Referee Barnes took no action and at the subsequent scrum, France won a penalty. They opted for touch but Scotland’s valiant defence thwarted attempts to secure a drive-over try.

Half-time: Scotland 12 France 12.

Off the first scrum of the second-half, France engineered space in midfield which Rattez stormed through from an inside feed from Gael Fickou. The winger then released Vakatawa who slipped Kinghorn’s tackle then muscled his way to downward pressure as Hogg attempted to hold him up over the line. Ramos converted (12-19, 42 mins).

In Scotland’s riposte Weir made it five penalties from five from inside the French 22 (15-19, 46 mins).

Kinghorn almost escaped from a lineout steal against the throw from Watson but a subsequent knock-on denied Scotland any continuity.

As the hour neared, France cranked up a driving maul first on the left and then on the right. The hosts did well to survive the first onslaught, but they secured Ramos’s fourth penalty from the next (15-22, 60 mins).

At this juncture Scotland strove manfully to gain a foothold in French territory but they were emerging in the debit column from so much of the kick-chase. One such episode that went in their favour, unfortunately saw Scotland penalised at the ensuing scrum.

But at the next setpiece, the penalty went in Scotland’s favour. They won the lineout and Hogg’s touchfinder forced Fickou to concede the five-metre lineout as Van Der Merwe was in menacing proximity.

Alas the lineout was a bit off kilter and though Scotland secured the ball, they were penalised at the breakdown, advanced ten metres for back chat. Another penalty saw France attempt a long-range kick at goal, but it was short from four metres inside their own half.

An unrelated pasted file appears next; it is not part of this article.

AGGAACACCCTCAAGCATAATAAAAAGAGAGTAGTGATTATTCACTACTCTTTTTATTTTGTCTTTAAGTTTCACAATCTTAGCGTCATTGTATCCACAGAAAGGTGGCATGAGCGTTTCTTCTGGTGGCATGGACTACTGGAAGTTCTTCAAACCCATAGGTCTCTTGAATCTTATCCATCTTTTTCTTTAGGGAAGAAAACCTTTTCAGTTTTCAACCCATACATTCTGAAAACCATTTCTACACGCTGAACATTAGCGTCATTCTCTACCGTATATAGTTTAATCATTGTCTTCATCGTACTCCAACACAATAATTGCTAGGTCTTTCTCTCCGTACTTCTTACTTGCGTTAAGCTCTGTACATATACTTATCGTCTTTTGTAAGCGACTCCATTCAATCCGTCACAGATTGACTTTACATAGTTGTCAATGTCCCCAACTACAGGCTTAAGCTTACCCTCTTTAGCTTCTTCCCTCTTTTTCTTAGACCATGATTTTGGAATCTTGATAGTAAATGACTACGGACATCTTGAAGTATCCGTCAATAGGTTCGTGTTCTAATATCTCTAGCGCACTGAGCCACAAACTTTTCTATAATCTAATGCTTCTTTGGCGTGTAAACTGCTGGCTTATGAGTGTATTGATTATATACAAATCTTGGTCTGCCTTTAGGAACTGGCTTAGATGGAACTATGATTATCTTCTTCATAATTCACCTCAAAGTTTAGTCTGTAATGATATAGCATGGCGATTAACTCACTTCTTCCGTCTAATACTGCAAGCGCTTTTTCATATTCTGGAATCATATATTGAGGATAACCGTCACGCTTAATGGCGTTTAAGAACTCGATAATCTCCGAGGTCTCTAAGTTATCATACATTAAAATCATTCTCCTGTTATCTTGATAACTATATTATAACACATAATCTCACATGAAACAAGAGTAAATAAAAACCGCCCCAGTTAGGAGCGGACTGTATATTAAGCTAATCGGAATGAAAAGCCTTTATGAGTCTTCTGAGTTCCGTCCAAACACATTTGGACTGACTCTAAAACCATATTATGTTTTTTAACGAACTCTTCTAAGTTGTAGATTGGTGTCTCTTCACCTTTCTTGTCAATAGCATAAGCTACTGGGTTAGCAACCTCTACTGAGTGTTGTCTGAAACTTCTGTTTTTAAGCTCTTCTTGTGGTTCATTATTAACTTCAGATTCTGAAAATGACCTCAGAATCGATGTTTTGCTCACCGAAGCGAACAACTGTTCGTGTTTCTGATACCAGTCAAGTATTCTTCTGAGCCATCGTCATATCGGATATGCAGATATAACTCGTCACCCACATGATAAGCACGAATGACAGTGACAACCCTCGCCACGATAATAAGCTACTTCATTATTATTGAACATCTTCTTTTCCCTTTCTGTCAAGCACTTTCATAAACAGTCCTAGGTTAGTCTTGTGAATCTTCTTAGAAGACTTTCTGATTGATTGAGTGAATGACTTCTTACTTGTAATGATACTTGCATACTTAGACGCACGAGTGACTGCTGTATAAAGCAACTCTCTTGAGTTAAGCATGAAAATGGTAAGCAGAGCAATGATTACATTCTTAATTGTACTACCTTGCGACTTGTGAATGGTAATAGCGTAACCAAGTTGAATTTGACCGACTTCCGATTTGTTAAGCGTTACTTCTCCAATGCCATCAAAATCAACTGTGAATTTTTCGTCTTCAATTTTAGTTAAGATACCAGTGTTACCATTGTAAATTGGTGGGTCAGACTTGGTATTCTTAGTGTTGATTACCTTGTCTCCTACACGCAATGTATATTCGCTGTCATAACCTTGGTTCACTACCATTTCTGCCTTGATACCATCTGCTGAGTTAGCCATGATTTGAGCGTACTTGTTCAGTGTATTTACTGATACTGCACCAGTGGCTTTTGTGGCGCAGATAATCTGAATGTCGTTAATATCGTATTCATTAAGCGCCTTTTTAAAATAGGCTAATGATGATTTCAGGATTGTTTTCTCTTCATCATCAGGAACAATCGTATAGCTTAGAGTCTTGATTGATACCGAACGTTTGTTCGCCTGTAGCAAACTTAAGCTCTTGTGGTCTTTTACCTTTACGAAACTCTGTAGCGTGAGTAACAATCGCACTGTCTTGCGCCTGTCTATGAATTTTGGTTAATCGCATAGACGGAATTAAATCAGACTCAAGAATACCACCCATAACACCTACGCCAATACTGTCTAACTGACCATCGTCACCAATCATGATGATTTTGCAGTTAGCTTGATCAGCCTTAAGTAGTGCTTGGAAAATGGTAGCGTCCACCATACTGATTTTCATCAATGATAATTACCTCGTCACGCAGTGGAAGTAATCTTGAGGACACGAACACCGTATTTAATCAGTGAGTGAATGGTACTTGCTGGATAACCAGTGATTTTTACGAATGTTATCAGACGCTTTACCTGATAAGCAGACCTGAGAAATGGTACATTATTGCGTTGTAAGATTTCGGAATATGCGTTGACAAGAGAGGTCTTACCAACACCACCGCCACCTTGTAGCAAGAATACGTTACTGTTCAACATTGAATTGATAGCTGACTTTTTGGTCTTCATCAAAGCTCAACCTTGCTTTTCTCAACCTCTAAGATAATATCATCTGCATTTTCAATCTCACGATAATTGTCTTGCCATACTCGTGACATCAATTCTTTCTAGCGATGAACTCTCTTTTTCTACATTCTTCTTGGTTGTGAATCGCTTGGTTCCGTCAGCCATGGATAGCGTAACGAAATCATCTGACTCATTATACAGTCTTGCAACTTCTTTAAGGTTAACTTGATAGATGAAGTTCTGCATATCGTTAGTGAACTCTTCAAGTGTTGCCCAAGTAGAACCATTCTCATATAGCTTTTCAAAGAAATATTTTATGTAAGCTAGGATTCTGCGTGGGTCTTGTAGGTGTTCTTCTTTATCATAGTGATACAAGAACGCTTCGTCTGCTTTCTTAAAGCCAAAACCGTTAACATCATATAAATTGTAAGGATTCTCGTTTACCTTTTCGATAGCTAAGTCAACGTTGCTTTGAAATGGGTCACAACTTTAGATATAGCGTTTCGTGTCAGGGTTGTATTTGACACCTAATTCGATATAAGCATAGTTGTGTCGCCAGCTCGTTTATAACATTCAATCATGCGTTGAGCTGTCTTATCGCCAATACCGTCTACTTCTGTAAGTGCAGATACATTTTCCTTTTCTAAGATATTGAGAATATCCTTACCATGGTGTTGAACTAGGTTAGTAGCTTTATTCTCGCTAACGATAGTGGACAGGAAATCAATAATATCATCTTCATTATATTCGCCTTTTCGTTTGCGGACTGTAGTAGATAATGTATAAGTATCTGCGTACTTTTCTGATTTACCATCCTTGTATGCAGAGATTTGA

Scotland’s lineout misfired again as the clock reached 78 minutes and a crossing penalty as they sought to attack off a scrum looked like their last opportunity had gone.

France knocked on from a lineout close to Scotland’s ten metre line and then coughed up a contact penalty with the clock in the red but Hogg’s touchfinder was just too ambitious and Scotland’s run of home success against France was ended.

Full-time: Scotland 15 France 22.

Scotland: Stuart Hogg (Exeter Chiefs) CAPTAIN, Blair Kinghorn (Edinburgh Rugby), Chris Harris (Gloucester), Sam Johnson (Glasgow Warriors), Duhan Van Der Merwe (Edinburgh Rugby); Duncan Weir (Worcester Warriors), Ali Price; Oli Kebble, Fraser Brown (all Glasgow Warriors), Simon Berghan (Edinburgh Rugby), Scott Cummings (Glasgow Warriors), Jonny Gray (Exeter Chiefs), Jamie Ritchie, Hamish Watson (both Edinburgh Rugby), Matt Fagerson (Glasgow Warriors).

Subs: George Turner (Glasgow Warriors) for Brown 67 mins), Jamie Bhatti (Edinburgh Rugby) for Kebble (67 mins), Zander Fagerson (Glasgow Warriors) for Berghan (43 mins)., Sam Skinner (Exeter Chiefs) for Gray (67 mins), Blade Thomson (Scarlets) for Watson (60 mins), Sam Hidalgo-Clyne (Exeter Chiefs), Duncan Taylor (Saracens) for Johnson (72 mins), Sean Maitland (Saracens) for Kinghorn (60 mins).

France: Thomas Ramos; Teddy Thomas, Virimi Vakatawa, Gael Fickou, Vincent Rattez; Matthieu Jalibert, Antonie Dupont; Jean-Baptiste Gros, Camille Chat, Demba Bamba, Bernard Le Roux, Romain Taofifenua, Dylan Cretin, Charles Ollivon CAPTAIN, Gregory Alldritt.

Subs: Julien Marchand for Chat (53 mins), Cyril Baille for Gros (53 mins), Mohammed Haouass for Bamba (55 mins), Paul Willemse for Taofifenua (61 mins), Cameron Woki, Baptiste Couilloud, Louis Carbonel, Arthur Vincent for Rattez (70 mins).

Referee: Wayne Barnes (England). Assistant referees: Matthew Carley (England) and Nika Amashukeli (Georgia). TMO: Ben Whitehouse (Wales).

Tennent’s Zero Man of the Match: Virimi Vakatawa (France).

live commentary 3:15 PM Sunday 22 Nov 2020

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Kick-off 3:15 PM